Investors in municipal bonds need to factor in political risks that may trump even legal agreements, according to Columbia Management.
Twelve months on from the bankruptcy filing by the city of Detroit, Michigan, the US-based manager warned that the write-down of bonds issued by the city showed “political pressures continue to influence the bankruptcy process”. This had resulted in “politically-connected stakeholders [being] more equal than others”.
“A city’s desire to pay employees to continue providing essential services to residents and taxpayers will come before bondholders, regardless of legal language.”—Ty Schoback, senior municipal analyst at ColumbiaThis may come as a shock to Detroit’s pensioners, who last month agreed to a cut in benefits in order to reduce the city’s huge pension bill—a move which directly contradicts the wording of Michigan’s state constitution.
Ty Schoback, senior municipal analyst at Columbia, said: “While the direct implications of Detroit may be largely limited to other fiscally distressed Michigan local governments, the bankruptcy has yielded significant insights for municipal market participants.”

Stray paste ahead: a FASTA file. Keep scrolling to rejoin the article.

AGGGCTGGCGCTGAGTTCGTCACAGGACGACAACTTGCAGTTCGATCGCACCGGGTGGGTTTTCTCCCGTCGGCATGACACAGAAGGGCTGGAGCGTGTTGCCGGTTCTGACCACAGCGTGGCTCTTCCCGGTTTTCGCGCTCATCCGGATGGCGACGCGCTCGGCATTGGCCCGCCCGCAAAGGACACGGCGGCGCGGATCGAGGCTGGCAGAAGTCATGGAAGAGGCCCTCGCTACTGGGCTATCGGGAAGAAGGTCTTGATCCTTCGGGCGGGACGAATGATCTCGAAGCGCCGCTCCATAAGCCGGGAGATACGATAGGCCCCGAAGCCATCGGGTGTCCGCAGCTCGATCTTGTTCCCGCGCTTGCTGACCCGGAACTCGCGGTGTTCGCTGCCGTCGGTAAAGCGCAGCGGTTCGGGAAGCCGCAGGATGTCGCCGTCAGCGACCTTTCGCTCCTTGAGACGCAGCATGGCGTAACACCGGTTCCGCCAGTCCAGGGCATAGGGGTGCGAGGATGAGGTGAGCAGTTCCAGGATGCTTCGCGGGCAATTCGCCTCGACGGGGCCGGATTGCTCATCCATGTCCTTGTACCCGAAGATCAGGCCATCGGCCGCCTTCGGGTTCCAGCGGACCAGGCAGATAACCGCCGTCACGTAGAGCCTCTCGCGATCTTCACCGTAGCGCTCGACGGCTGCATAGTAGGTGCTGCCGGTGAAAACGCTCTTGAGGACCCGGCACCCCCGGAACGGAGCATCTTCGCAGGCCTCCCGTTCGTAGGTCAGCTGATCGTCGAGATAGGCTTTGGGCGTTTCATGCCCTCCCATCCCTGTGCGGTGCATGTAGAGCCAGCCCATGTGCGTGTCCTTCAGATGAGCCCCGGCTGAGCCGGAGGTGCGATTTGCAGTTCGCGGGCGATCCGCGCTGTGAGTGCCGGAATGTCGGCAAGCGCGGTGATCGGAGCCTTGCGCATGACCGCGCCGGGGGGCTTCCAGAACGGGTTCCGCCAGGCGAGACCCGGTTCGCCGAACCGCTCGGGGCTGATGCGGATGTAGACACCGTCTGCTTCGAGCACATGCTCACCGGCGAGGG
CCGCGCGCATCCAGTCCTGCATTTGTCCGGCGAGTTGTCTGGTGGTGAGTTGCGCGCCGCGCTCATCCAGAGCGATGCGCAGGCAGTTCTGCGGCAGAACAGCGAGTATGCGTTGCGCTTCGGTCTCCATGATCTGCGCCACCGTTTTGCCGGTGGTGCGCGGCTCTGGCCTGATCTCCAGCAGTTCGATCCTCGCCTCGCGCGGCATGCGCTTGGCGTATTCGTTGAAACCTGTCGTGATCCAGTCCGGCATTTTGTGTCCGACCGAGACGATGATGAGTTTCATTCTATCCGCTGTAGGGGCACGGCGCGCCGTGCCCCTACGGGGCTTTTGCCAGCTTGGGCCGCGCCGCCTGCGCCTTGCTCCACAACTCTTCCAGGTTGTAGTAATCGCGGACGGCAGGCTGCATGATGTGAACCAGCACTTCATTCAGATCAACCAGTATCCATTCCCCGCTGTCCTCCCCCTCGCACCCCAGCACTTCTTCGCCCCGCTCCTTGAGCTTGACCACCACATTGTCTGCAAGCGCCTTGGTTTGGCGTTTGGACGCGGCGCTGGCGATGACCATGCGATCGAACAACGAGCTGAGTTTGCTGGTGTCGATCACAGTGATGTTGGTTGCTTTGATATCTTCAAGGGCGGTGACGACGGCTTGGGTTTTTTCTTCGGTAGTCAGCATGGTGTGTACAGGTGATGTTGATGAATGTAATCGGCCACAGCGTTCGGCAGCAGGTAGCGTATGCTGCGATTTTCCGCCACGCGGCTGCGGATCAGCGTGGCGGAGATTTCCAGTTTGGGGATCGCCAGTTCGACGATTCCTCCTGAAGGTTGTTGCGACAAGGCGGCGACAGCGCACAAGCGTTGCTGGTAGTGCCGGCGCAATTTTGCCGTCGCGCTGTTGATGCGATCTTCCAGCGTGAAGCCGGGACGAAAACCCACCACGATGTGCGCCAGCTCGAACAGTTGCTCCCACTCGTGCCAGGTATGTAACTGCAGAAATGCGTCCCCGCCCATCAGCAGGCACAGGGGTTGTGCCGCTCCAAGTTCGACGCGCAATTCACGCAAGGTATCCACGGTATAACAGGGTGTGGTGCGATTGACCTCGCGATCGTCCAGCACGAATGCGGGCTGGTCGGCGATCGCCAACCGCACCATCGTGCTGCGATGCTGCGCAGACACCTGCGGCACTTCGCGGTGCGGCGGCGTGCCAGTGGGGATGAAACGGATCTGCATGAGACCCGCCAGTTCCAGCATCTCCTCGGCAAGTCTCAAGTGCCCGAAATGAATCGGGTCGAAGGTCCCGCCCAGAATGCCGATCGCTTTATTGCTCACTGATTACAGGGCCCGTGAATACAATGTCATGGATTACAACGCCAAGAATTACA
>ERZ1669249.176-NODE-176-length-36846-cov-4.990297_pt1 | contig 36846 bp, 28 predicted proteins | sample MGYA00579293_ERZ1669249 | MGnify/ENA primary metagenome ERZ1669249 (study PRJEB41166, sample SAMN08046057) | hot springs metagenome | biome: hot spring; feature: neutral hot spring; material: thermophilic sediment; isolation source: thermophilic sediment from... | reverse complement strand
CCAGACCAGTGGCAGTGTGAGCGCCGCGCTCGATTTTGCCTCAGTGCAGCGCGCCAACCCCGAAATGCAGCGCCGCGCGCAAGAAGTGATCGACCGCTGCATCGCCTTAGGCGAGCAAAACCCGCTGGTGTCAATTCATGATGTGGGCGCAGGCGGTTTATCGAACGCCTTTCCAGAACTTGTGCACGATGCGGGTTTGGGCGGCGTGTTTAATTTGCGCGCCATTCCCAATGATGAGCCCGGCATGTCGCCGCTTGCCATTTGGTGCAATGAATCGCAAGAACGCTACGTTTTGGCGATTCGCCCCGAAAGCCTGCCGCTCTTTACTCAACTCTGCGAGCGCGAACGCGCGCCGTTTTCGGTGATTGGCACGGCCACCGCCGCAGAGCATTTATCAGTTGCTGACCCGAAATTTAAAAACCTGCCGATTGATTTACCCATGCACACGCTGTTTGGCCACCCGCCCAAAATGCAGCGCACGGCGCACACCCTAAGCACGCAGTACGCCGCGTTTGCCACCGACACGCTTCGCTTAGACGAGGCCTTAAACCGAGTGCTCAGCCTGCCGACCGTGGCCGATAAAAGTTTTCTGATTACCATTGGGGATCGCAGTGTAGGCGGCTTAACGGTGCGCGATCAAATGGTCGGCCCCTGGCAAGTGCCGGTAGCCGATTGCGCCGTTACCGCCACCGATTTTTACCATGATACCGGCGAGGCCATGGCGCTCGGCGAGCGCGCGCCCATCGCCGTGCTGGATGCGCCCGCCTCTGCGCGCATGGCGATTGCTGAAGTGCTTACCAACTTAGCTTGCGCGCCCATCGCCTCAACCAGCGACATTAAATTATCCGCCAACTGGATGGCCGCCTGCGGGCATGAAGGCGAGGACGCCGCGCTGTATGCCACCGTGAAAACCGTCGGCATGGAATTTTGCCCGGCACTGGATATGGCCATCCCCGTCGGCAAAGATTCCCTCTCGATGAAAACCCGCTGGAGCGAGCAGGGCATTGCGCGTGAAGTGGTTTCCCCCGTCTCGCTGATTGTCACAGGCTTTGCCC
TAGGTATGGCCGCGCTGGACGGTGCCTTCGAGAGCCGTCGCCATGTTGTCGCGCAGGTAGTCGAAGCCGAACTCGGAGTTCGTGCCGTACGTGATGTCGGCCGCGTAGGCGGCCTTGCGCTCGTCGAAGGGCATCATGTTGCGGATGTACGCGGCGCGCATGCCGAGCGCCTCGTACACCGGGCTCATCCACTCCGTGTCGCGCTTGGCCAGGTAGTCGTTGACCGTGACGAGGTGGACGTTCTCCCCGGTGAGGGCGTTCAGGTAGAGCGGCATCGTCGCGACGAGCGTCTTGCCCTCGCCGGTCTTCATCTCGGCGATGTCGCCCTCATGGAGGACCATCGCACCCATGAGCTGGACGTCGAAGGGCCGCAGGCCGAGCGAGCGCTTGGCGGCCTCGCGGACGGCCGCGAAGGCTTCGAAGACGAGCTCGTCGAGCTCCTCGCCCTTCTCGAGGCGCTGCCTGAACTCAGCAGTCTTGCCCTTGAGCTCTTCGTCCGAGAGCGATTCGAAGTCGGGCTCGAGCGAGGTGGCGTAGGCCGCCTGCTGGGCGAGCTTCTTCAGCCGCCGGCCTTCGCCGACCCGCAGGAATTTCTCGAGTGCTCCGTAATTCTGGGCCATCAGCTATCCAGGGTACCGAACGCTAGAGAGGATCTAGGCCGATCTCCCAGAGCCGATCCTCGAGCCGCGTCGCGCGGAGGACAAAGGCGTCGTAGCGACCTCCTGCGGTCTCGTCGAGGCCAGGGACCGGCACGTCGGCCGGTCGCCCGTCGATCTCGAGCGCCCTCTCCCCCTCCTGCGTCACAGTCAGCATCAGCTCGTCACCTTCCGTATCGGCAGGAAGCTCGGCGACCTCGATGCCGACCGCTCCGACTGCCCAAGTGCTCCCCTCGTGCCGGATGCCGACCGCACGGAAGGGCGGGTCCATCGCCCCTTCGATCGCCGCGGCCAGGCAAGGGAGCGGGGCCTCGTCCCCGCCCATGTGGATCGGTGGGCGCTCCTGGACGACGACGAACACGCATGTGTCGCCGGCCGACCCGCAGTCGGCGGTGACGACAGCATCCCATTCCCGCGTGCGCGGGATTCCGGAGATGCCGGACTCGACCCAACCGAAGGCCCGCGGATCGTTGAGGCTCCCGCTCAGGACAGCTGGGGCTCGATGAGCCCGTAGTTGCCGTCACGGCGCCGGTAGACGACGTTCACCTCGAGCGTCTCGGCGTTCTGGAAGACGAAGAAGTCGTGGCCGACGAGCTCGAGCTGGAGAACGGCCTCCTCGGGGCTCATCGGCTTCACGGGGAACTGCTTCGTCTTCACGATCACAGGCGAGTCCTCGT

He pointed to Detroit’s limited-tax general obligation bonds (LTGO bonds). When issued, the city pledged to service this debt first when collecting taxes. However, following the Chapter 9 bankruptcy filing in July last year, holders of these bonds were eventually paid just 34% of par. Holders of unlimited-tax general obligation bonds settled for 74%, despite the city’s pledge to raise taxes specifically to pay off this debt if necessary. The remaining 26% is to go to pension funds, Schoback said.
“This is a clear demonstration that, despite what legal protections bondholders are afforded per their indentures, a city’s desire to pay employees to continue providing essential services to residents and taxpayers will come before bondholders, regardless of legal language,” Schoback said.
He added that the situation in Detroit “demonstrated how the intensity of political influence multiplies in a situation of fiscal distress and is likely to result in more beneficial terms to politically-favored classes of creditors at the expense of the less well-connected”.
Earlier this year the California Public Employees’ Retirement System (CalPERS) voiced opposition to the plans to cut benefits, arguing that the decision threatened the security of the entire US pension system.
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